• Invite further exploration with art.  When a client finishes their art making in session, I have found that this is a crucial moment. It is tempting to dive into discussion or explanation.  Our clients want to make contact with us and their art—to try to understand it.  But, if we create space here—in this already ripe with creativity moment—we are suspending linear thinking and inviting even more creativity.  I like to ask, “Is there anything more your art needs?”  Or I often say, “Let’s just sit with your art for a moment and feel into it a bit.”

Space for imaginative linkage between session and day-to-day life:

When a client has a new insight in session, it is not enough to simply acknowledge this novel experience.  We need to help our clients link the newness to their day-to-day lives.  We can do this by inviting them to use their creativity and imagine what the changes will look like.

How to create linkage:

  • Ask the client to imagine the new insight or skill in a variety of situations.  This can feel repetitive and slow, but it is so very helpful.  You are literally asking a client to create space in their day-to-day lives for the new skill.  If they are able to rehearse it happening in a variety of circumstances with their imagination, it is more likely to happen.
  • Ask questions instead of inform.  For example, you’ve been working with a young client to develop assertiveness and he’s been able to represent assertiveness in his art and with physical movement during session.  He’s embraced the new skill well.  Rather than inform him how this new experience could change his relationships with peers, ask an open ended question.  “How do you think this assertiveness stuff is going to impact your daily life?”  When you ask that question, you are once again, creating space for his imagination to swoop in and link his session experience to his day-to-day life experience.

Space in real life:

We need to help clients find space in their lives for change.  Creative space 50 minutes a week is great, but carving out space in daily life is a challenge that needs support.

How to create space in real life:

  • Recommend a get-away.  Summer camps, retreats, a new club are all environments that create literal space from daily life. When clients get the chance to interact with new people in new environments, they have greater permission to be different from their “back at home” selves.   I’ve had several teens return from their summer camp experiences with amazing reports.  Prior to their camp weeks, we focused on reviewing the new skills they’d acquired in therapy that they’d like to be aware of at camp.  Because the context was so different and they were free from the relationships at home that didn’t give them space to change, they had space and time to experience themselves differently.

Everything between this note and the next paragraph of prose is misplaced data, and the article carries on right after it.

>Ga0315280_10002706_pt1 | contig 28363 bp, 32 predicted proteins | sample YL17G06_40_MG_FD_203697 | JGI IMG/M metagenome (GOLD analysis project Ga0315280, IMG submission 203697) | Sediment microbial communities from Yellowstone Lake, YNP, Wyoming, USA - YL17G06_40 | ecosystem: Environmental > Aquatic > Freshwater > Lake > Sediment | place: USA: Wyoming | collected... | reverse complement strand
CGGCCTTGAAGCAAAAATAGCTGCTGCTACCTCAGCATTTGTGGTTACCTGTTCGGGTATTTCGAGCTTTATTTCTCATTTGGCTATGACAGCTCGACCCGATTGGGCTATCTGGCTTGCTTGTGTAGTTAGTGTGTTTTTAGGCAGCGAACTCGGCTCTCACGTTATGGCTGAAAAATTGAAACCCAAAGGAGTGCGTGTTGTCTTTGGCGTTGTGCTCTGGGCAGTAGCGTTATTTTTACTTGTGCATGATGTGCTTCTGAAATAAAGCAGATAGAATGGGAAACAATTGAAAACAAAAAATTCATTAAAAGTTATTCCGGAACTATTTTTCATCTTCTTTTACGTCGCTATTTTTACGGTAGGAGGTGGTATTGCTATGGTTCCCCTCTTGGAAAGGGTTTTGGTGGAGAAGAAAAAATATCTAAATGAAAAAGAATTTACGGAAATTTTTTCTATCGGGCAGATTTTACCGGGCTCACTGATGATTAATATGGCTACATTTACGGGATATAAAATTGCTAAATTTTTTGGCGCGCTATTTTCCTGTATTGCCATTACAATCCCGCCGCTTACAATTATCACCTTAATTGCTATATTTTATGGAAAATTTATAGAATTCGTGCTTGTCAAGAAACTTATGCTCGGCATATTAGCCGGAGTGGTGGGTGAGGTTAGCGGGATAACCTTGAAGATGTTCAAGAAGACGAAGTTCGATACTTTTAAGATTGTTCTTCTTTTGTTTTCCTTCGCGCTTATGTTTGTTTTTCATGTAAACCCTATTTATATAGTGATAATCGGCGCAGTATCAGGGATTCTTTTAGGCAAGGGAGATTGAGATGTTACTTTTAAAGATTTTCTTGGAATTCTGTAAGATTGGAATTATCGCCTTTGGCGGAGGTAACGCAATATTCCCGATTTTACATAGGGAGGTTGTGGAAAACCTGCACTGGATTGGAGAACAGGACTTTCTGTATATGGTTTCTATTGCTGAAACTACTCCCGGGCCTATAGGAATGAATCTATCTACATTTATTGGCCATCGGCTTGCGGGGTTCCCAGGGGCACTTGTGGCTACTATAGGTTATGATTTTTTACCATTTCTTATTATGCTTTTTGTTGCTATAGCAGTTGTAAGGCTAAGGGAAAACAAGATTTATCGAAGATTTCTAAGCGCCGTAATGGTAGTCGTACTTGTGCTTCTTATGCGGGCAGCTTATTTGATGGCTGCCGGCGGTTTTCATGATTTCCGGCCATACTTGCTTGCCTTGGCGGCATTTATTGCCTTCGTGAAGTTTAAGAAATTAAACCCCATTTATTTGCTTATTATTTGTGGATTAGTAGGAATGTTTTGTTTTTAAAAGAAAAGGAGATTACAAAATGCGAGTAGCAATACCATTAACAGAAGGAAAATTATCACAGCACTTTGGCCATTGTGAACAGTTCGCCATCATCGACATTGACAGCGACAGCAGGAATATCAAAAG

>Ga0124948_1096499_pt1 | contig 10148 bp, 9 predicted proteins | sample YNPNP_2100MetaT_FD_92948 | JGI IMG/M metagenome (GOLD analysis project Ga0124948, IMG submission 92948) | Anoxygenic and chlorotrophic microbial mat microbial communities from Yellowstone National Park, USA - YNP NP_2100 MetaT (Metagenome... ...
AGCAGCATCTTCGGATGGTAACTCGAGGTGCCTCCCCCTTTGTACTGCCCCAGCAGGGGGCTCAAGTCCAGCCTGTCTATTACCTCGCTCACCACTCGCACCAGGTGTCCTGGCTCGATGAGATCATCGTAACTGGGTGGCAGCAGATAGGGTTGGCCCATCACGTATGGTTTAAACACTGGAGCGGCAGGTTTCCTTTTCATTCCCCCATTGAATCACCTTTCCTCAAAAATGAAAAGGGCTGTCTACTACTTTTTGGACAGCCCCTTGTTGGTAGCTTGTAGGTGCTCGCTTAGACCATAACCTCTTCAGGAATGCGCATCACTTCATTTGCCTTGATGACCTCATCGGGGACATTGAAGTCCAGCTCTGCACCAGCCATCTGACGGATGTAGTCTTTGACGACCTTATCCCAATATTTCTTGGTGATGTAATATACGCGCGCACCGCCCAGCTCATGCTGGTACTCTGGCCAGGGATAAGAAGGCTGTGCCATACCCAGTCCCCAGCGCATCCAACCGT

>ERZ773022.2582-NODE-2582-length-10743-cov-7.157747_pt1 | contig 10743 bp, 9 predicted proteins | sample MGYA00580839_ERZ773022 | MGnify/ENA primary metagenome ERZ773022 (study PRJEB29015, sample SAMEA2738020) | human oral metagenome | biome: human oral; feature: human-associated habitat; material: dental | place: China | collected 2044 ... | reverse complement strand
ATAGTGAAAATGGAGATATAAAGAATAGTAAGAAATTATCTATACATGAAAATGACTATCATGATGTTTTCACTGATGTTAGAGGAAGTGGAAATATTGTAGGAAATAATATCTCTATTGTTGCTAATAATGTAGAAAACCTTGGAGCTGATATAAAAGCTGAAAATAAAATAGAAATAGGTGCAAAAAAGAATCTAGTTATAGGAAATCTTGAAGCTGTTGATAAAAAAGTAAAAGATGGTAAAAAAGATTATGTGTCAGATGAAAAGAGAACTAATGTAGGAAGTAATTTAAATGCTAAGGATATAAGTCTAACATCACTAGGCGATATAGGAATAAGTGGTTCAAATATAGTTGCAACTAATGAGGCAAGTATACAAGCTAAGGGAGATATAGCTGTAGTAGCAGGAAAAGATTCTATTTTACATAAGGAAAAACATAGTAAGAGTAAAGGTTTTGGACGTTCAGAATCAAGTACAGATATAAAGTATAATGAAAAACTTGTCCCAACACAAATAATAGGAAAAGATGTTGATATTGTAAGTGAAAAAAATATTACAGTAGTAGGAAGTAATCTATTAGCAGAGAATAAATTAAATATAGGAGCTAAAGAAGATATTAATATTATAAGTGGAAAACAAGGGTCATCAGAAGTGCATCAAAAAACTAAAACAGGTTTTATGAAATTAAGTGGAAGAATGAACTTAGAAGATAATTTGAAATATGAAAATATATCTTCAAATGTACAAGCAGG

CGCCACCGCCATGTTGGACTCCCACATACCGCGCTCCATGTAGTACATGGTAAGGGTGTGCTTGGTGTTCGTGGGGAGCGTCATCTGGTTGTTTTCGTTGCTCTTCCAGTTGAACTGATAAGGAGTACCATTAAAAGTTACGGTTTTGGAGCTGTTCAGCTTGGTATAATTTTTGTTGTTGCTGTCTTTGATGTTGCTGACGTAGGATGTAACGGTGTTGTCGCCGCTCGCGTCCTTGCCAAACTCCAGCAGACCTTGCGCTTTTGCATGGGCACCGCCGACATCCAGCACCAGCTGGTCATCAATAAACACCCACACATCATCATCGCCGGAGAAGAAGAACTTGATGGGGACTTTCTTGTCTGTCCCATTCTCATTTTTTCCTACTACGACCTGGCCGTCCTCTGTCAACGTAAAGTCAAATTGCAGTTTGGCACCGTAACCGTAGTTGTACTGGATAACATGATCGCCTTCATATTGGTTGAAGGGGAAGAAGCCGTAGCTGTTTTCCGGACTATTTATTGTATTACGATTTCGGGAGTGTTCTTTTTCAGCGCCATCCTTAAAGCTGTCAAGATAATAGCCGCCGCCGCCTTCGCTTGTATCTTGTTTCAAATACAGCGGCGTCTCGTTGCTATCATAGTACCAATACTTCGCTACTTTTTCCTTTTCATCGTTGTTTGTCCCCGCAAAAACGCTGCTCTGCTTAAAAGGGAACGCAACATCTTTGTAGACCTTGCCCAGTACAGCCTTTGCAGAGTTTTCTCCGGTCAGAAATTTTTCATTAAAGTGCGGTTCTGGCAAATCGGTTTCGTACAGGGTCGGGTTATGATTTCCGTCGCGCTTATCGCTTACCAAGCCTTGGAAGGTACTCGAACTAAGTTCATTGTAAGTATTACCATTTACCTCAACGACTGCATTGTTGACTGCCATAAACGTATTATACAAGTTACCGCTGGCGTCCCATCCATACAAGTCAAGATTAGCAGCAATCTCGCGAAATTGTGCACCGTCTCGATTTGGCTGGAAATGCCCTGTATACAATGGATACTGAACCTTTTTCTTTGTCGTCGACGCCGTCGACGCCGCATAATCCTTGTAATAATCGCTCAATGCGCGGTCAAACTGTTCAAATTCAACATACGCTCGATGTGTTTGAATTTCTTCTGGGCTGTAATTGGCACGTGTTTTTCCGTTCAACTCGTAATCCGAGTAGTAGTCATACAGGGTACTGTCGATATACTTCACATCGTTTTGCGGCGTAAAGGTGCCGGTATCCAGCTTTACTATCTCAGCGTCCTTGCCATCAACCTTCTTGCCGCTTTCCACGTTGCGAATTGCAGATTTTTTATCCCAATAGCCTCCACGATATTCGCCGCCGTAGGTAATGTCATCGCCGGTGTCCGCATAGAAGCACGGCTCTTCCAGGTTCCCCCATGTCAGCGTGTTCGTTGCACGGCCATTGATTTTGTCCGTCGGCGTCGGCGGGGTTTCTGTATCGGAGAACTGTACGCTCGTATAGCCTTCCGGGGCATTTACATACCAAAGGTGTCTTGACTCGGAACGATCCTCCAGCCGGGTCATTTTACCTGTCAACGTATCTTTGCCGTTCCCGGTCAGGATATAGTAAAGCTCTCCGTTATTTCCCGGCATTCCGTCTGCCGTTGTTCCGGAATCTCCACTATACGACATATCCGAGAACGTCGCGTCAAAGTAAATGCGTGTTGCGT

• Identify a specific time and space.  I’ve been asking clients to identify a time and space during their week when they could reliably allow their brains to relax into default network mode.  This might involve art making, but it doesn’t have to.  Many of my clients use the last few minutes of the day, right before they fall asleep, to imagine a video of themselves painting a relaxed, safe, or soothing canvas.

 

Our offices are havens of space in a crowded world.  When we see the role of space as it relates to creativity and change we have the privileged position of providing unique opportunities for our clients.

[Video] Use Color to Boost Your Mood

Jun 16, 2017 | 6 comments

 

Color can be a powerful resource for resilience and happiness.  When you access your resource color, you boost your mood and brighten your well-being.  These kinds of activities are vital for therapists and clients alike.  Rather than spending session after session slogging through dysfunction and what’s gone wrong, why not spend a session (or two or three or four) activating resources?

Here’s a fun activity to start with.

Use Color to Boost Your Mood:  Access Your Resource Palette

1. Pick a color you love and write about it.  Write for 5-10 solid minutes in a brainstorm, free form fashion.  Write about why you love it, what it reminds you of, the qualities of the color.

Here’s an excerpt from my yellow art activity: